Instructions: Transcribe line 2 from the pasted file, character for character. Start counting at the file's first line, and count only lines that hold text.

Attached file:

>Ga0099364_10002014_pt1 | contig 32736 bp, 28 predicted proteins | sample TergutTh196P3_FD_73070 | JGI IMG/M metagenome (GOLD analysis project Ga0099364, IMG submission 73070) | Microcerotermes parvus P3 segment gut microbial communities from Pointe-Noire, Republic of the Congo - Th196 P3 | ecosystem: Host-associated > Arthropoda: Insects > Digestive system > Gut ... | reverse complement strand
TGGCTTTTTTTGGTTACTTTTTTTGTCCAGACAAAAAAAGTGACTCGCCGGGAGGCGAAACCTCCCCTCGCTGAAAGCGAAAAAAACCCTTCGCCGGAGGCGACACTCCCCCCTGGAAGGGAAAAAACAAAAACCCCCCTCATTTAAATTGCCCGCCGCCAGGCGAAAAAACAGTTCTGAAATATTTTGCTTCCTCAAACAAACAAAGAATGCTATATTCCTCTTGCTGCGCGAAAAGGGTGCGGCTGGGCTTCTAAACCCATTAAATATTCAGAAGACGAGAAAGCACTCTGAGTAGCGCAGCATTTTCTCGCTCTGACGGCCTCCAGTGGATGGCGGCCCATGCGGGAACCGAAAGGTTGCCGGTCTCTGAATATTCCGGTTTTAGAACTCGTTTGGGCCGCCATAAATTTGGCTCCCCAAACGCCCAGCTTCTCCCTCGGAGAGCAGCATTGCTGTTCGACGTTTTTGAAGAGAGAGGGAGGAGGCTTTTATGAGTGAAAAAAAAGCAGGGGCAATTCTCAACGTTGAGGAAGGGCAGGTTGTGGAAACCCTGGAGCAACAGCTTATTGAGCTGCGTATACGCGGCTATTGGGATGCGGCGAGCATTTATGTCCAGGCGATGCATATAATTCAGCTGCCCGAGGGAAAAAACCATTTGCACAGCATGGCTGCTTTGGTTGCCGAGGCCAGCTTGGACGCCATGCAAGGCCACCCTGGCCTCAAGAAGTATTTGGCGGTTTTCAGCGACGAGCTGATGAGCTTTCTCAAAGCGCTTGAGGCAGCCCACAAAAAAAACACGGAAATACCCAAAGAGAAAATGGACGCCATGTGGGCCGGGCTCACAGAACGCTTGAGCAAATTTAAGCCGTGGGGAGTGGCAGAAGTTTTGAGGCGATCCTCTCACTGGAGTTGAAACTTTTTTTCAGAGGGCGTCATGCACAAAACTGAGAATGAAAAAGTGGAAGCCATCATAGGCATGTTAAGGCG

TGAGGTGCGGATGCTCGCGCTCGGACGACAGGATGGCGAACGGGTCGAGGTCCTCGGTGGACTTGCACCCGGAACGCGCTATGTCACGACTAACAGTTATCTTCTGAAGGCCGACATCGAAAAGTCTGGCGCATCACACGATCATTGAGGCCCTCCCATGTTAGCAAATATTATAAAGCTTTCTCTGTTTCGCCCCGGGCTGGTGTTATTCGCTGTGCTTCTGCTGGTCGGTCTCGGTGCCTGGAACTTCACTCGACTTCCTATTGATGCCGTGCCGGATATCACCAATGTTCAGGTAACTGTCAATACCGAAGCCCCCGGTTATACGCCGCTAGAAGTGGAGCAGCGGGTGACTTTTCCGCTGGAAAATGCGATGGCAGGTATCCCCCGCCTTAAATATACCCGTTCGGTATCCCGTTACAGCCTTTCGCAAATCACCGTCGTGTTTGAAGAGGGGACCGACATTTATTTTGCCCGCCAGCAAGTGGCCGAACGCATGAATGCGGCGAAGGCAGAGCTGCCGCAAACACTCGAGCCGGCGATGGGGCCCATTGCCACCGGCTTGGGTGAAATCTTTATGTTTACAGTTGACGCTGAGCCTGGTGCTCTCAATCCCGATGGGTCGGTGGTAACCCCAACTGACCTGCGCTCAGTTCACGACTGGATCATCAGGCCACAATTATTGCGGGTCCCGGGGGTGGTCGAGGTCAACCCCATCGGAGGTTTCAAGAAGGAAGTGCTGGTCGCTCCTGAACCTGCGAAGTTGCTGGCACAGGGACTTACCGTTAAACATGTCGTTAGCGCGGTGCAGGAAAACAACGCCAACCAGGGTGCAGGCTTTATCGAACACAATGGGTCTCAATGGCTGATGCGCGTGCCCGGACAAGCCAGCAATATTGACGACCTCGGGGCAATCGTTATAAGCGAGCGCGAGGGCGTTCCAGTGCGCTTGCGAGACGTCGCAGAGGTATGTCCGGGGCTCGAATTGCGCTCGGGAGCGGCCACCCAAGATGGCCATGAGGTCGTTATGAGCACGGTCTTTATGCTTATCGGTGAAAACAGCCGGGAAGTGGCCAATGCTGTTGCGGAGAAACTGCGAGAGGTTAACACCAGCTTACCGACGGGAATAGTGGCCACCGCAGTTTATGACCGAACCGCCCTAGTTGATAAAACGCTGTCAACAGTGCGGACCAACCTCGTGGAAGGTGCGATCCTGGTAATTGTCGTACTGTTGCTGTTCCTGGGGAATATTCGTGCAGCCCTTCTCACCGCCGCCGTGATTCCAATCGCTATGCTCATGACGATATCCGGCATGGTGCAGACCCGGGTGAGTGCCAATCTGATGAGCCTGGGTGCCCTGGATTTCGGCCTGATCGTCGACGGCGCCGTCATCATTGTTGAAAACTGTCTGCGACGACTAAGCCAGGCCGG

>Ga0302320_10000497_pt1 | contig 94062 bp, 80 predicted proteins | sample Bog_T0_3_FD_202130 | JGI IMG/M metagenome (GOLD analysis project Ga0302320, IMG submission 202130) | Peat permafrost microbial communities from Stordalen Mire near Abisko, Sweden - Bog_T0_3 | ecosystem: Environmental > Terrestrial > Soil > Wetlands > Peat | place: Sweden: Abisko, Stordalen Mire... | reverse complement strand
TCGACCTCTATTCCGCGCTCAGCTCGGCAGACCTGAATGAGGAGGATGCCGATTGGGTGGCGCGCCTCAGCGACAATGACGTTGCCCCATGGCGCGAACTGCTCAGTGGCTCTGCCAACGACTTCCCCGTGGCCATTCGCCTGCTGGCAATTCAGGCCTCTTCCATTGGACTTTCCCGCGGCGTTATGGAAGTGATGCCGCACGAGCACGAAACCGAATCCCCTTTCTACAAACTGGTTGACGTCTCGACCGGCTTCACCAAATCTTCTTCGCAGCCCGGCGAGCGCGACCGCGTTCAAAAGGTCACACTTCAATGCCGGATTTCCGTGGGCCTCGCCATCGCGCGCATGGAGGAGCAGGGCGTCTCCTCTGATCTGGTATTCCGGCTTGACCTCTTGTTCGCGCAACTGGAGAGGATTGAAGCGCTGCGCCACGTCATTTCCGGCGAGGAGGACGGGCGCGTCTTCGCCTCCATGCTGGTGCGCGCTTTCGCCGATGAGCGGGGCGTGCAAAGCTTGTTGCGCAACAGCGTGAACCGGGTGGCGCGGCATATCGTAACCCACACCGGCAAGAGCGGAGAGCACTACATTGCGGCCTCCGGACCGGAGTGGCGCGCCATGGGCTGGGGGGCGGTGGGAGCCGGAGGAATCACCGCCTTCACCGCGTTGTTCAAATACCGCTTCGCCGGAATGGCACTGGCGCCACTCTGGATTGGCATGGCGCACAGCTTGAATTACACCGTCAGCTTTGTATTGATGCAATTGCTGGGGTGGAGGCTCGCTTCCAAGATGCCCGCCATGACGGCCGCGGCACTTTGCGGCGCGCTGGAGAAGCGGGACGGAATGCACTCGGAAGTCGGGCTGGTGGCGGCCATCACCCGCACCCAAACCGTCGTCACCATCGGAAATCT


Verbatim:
TGGCTTTTTTTGGTTACTTTTTTTGTCCAGACAAAAAAAGTGACTCGCCGGGAGGCGAAACCTCCCCTCGCTGAAAGCGAAAAAAACCCTTCGCCGGAGGCGACACTCCCCCCTGGAAGGGAAAAAACAAAAACCCCCCTCATTTAAATTGCCCGCCGCCAGGCGAAAAAACAGTTCTGAAATATTTTGCTTCCTCAAACAAACAAAGAATGCTATATTCCTCTTGCTGCGCGAAAAGGGTGCGGCTGGGCTTCTAAACCCATTAAATATTCAGAAGACGAGAAAGCACTCTGAGTAGCGCAGCATTTTCTCGCTCTGACGGCCTCCAGTGGATGGCGGCCCATGCGGGAACCGAAAGGTTGCCGGTCTCTGAATATTCCGGTTTTAGAACTCGTTTGGGCCGCCATAAATTTGGCTCCCCAAACGCCCAGCTTCTCCCTCGGAGAGCAGCATTGCTGTTCGACGTTTTTGAAGAGAGAGGGAGGAGGCTTTTATGAGTGAAAAAAAAGCAGGGGCAATTCTCAACGTTGAGGAAGGGCAGGTTGTGGAAACCCTGGAGCAACAGCTTATTGAGCTGCGTATACGCGGCTATTGGGATGCGGCGAGCATTTATGTCCAGGCGATGCATATAATTCAGCTGCCCGAGGGAAAAAACCATTTGCACAGCATGGCTGCTTTGGTTGCCGAGGCCAGCTTGGACGCCATGCAAGGCCACCCTGGCCTCAAGAAGTATTTGGCGGTTTTCAGCGACGAGCTGATGAGCTTTCTCAAAGCGCTTGAGGCAGCCCACAAAAAAAACACGGAAATACCCAAAGAGAAAATGGACGCCATGTGGGCCGGGCTCACAGAACGCTTGAGCAAATTTAAGCCGTGGGGAGTGGCAGAAGTTTTGAGGCGATCCTCTCACTGGAGTTGAAACTTTTTTTCAGAGGGCGTCATGCACAAAACTGAGAATGAAAAAGTGGAAGCCATCATAGGCATGTTAAGGCG